Justifiably, the Amazon region has been at the center of climate change discussions and negotiations since the late 1980s. It is not difficult to explain ‘justifiably’ when one is referring to a region of continental proportions, with unparalleled biological and cultural diversity, and whose biogeochemical cycles and atmospheric circulation processes influence the entire hemisphere and beyond. Few regions have changed...

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January 31, 2016 The Value of Urban Trails Tim Beatley, Charlottesville

Mindy Fulllilove, Columbia University psychiatrist and author, likens pedestrian pathways and urban trails to arteries in the circulatory system of a city: essential conditions for creating a healthy city. There is much to be said for neighborhoods that are physically connected, and where it is possible to move across a city easily (and joyfully). A coherent sense of one’s entire...

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1. An advertisement for a 'woodsy' apartment near Bellandur lake, frothing with foam
January 27, 2016 The Revalorization of Urban Nature, for Good and Ill Harini Nagendra, Bangalore

An image of expanding cities is associated, in most people’s minds, with the shrinking and gradual disappearance of urban nature. Yet, as life in cities becomes increasingly stressful and challenging, a gradual revalorization of urban nature is taking place across the cities of the world. The importance of urban nature is begin redefined with new values: of recreation, relaxation and, ultimately,...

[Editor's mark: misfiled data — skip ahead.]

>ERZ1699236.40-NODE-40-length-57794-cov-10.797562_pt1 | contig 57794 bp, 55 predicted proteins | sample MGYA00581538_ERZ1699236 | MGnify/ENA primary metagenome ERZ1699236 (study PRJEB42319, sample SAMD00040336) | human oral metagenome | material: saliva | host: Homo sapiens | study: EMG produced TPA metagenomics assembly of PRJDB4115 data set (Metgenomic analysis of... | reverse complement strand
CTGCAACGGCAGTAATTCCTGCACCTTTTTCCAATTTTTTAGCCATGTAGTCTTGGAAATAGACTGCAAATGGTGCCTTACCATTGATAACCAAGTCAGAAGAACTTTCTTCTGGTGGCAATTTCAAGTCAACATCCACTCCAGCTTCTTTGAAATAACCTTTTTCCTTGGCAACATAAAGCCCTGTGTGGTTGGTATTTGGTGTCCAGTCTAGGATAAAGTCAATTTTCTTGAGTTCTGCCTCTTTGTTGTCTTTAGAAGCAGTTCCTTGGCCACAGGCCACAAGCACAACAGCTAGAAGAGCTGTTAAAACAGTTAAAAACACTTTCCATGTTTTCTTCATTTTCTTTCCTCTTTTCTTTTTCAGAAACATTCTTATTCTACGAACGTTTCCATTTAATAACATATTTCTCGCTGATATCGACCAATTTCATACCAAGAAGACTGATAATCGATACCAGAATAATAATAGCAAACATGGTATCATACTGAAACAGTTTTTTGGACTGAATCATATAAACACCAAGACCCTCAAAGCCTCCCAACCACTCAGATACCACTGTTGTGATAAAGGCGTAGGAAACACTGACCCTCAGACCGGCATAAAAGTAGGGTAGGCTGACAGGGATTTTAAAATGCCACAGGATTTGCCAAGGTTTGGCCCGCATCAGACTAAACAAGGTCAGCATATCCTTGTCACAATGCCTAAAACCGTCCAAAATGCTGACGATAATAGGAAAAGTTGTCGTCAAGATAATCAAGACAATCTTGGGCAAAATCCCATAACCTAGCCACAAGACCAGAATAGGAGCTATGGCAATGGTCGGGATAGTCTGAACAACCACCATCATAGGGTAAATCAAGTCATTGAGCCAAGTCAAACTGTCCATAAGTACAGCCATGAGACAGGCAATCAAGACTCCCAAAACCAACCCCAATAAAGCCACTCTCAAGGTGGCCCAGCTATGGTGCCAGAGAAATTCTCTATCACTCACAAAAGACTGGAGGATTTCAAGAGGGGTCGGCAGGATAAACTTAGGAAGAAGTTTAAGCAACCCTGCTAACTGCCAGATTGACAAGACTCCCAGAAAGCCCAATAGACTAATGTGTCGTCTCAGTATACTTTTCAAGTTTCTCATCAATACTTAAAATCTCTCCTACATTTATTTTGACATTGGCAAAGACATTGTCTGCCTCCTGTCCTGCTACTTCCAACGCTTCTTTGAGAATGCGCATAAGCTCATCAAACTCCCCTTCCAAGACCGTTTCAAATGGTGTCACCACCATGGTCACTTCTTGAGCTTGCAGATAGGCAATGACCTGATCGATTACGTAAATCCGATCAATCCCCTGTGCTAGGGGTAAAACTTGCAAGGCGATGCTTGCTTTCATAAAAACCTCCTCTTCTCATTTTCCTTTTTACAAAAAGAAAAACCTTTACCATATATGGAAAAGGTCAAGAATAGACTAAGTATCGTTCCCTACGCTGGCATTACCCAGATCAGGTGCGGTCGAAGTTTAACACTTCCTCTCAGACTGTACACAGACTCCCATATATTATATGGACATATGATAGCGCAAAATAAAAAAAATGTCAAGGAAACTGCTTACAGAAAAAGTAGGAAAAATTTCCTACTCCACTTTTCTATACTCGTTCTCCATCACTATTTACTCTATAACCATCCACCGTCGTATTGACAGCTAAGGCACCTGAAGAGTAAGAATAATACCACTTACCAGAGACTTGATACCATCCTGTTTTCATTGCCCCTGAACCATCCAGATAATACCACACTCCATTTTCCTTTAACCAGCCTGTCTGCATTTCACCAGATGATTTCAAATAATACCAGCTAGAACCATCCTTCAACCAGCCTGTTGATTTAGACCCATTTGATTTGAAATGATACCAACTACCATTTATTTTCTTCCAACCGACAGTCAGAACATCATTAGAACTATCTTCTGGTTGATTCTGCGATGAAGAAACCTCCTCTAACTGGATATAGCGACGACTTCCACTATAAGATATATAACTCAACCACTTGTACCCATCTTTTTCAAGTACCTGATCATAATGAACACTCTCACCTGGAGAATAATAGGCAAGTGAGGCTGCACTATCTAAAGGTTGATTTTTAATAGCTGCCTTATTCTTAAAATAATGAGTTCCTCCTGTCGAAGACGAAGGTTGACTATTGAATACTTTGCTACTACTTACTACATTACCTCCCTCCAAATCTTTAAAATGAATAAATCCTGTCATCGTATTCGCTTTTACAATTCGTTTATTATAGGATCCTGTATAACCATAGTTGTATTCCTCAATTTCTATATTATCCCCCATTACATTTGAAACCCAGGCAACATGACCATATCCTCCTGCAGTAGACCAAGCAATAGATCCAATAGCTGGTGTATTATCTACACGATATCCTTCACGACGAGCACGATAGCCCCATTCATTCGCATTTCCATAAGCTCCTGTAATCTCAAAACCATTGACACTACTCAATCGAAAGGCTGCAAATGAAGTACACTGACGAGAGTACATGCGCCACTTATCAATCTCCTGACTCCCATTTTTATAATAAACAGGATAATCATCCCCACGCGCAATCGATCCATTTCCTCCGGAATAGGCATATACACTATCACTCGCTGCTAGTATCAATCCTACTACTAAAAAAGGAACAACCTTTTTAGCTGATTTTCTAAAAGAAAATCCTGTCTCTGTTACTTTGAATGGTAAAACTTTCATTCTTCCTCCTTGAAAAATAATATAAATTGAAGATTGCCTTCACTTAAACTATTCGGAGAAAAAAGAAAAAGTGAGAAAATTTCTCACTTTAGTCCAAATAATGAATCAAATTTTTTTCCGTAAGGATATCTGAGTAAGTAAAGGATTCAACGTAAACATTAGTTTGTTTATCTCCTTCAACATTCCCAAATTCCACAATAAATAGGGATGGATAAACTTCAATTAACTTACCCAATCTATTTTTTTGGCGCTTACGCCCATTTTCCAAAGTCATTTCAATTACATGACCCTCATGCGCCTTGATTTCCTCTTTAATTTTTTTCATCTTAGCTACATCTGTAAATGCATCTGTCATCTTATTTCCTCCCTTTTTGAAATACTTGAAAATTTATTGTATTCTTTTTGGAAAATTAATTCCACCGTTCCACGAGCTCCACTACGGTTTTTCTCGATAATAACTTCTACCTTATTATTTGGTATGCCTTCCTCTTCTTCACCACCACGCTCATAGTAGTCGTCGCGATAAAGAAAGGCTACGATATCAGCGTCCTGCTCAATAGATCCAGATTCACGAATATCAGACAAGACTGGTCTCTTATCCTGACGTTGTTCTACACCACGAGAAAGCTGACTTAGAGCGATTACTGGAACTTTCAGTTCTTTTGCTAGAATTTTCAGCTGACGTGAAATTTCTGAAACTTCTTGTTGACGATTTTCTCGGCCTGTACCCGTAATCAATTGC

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RECENT ROUNDTABLES...

Goal
Dec,2015 An explicitly urban Sustainable Development Goal has been adopted by the UN (#11). Now what? Where could it go wrong? Genie Birch,  Philadelphia |  Ben Bradlow,  Boston |  William Dunbar,  Tokyo |  Peter Head,  London |  Mark Hostetler,  Gainesville |  Hui Ling Lim,  Singapore |  Shuaib Lwasa,  Kampala |  Jose Puppim,  Johor Bahru / Cambridge / Rio |  Andrew Rudd,  New York City |  Karen Seto,  New Haven |  David Simon,  Gothenburg |  Bolanle Wahab,  Ibadan |  Lorena Zárate,  Mexico City | 
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Nov,2015 Green Form and Function versus Green Nativism: In changing urban spaces full of novel ecosystems and natural assemblages, is native purity a viable option? Pippin Anderson,  Cape Town |  Erle Ellis,  Baltimore |  Leonie Fischer,  Berlin |  Mark Hostetler,  Gainesville |  Madhusudan Katti,  Fresno |  Ingo Kowarik,  Berlin |  Mark McDonnell,  Melbourne |  Colin Meurk,  Lincoln, NZ |  Matt Palmer,  New York City |  Bill Toomey,  Sandy Hook |  Yolanda van Heezik,  Dunedin |  Paula Villagra,  Los Rios | 
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HurricaneSandyPhotobyMarkOlsen
Sep,2015 What is the insurance value of urban ecosystems and their services? Victor Beumer,  Delft |  Henry Booth,  West Chester |  Mitchell Chester,  Miami |  Thomas Elmqvist,  Stockholm |  Alexandros Gasparatos,  Tokyo |  Jaroslav Mysiak,  Venice |  Rob Tinch,  Brussels |  Henrik von Wehrden,  Lüneburg |  Francis Vorhies,  Divonne-les-Bains |  Koko Warner,  Bonn |